The effect of glucose variability on the long-term risk of microvascular complications in type 1 diabetes

  1. Eric S. Kilpatrick, MD, FRCPath, Honorary Professor in Clinical Biochemistry (Eric.Kilpatrick{at}hey.nhs.uk)a,
  2. Alan S. Rigby, MSc, Senior Lecturer in Statistics and Cardiovascular Epidemiologyb and
  3. Stephen L. Atkin, PhD, FRCP, Professor of Endocrinology and Metabolismc
  1. aDepartment of Clinical Biochemistry, Hull Royal Infirmary, Hull
  2. bAcademic Department of Cardiology, University of Hull and Hull York Medical School, Hull
  3. cDepartment of Diabetes, Hull York Medical School, Hull, UK

    Abstract

    Objective: This study analyzed data from Epidemiology of Diabetes Interventions and Complications (EDIC) study to see if longer term follow-up of Diabetes Control and Complications Trial (DCCT) patients reveals a role for glycemic instability in the development of microvascular complications.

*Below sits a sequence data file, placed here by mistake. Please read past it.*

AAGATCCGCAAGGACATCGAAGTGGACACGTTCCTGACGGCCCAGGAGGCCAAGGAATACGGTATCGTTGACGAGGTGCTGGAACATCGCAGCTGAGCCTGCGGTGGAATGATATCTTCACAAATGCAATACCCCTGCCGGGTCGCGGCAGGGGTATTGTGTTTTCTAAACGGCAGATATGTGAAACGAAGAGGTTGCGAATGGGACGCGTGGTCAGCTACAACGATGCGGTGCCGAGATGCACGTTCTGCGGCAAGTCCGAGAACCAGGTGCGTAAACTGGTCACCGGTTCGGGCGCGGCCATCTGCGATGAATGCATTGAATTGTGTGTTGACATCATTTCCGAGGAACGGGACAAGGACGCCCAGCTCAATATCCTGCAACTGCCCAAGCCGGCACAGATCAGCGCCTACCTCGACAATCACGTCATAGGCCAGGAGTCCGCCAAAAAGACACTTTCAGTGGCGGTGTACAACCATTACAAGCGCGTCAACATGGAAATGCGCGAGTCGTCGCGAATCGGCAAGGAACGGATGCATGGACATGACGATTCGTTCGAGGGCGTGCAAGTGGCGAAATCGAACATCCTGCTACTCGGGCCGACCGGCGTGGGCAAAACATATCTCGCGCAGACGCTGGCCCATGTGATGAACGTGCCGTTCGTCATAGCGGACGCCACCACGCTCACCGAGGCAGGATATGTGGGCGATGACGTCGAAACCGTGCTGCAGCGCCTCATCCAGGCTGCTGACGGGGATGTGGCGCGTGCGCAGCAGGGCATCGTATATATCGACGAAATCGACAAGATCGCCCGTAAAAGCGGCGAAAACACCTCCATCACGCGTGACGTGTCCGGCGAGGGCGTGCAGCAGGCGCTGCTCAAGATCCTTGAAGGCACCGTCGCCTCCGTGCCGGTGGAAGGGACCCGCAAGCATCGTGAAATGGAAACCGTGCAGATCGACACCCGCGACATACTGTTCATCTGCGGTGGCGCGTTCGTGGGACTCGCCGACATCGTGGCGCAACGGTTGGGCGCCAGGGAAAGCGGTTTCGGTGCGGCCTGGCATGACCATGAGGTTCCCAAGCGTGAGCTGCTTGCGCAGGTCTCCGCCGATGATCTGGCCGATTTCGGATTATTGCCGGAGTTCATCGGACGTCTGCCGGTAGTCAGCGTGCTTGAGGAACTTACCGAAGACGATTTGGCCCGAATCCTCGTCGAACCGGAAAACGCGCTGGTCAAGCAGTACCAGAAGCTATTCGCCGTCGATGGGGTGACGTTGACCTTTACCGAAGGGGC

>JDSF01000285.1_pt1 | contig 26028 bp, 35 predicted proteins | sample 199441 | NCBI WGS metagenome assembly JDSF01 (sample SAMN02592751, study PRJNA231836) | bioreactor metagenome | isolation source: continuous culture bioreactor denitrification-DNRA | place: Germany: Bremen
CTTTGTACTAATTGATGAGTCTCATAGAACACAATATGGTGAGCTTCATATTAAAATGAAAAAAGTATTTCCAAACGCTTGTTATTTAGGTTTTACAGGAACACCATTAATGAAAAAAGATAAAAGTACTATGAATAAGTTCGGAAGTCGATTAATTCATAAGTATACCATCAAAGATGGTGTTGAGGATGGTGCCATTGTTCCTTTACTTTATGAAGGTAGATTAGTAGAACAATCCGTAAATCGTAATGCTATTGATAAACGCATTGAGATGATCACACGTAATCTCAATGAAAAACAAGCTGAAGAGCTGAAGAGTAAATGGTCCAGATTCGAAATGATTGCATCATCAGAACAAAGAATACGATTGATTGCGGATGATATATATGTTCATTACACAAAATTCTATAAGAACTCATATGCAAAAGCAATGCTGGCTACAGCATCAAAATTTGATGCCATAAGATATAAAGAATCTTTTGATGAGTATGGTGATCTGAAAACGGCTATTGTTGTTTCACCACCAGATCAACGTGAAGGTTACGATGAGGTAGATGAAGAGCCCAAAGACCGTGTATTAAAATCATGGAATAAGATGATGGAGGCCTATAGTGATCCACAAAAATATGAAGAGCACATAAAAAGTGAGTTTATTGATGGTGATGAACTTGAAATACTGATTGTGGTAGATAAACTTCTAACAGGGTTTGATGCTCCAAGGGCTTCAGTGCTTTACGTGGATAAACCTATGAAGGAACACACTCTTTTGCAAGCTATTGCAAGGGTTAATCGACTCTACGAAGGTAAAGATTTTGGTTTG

Research design and methods: The mean area under the curve (AUC) glucose and the within-day glucose variability (SD and MAGE) during the DCCT was assessed to see how they contributed to the risk of retinopathy and nephropathy by year 4 of EDIC.

    Results: Logistic regression showed that the mean glucose during the DCCT and mean HbA1c during EDIC were independently predictive of retinopathy (each p<0.001) and EDIC HbA1c of nephropathy (p=0.001) development by EDIC year 4, whereas glucose variability did not add to this (all p>0.25 using SD or MAGE).

    Conclusions: Glucose variability in the DCCT did not predict the development of retinopathy or nephropathy by EDIC year 4.

    Footnotes

      • Received January 20, 2009.
      • Accepted June 14, 2009.

    This Article

    1. Diabetes Care
    1. All Versions of this Article:
      1. dc09-0109v1
      2. 32/10/1901 most recent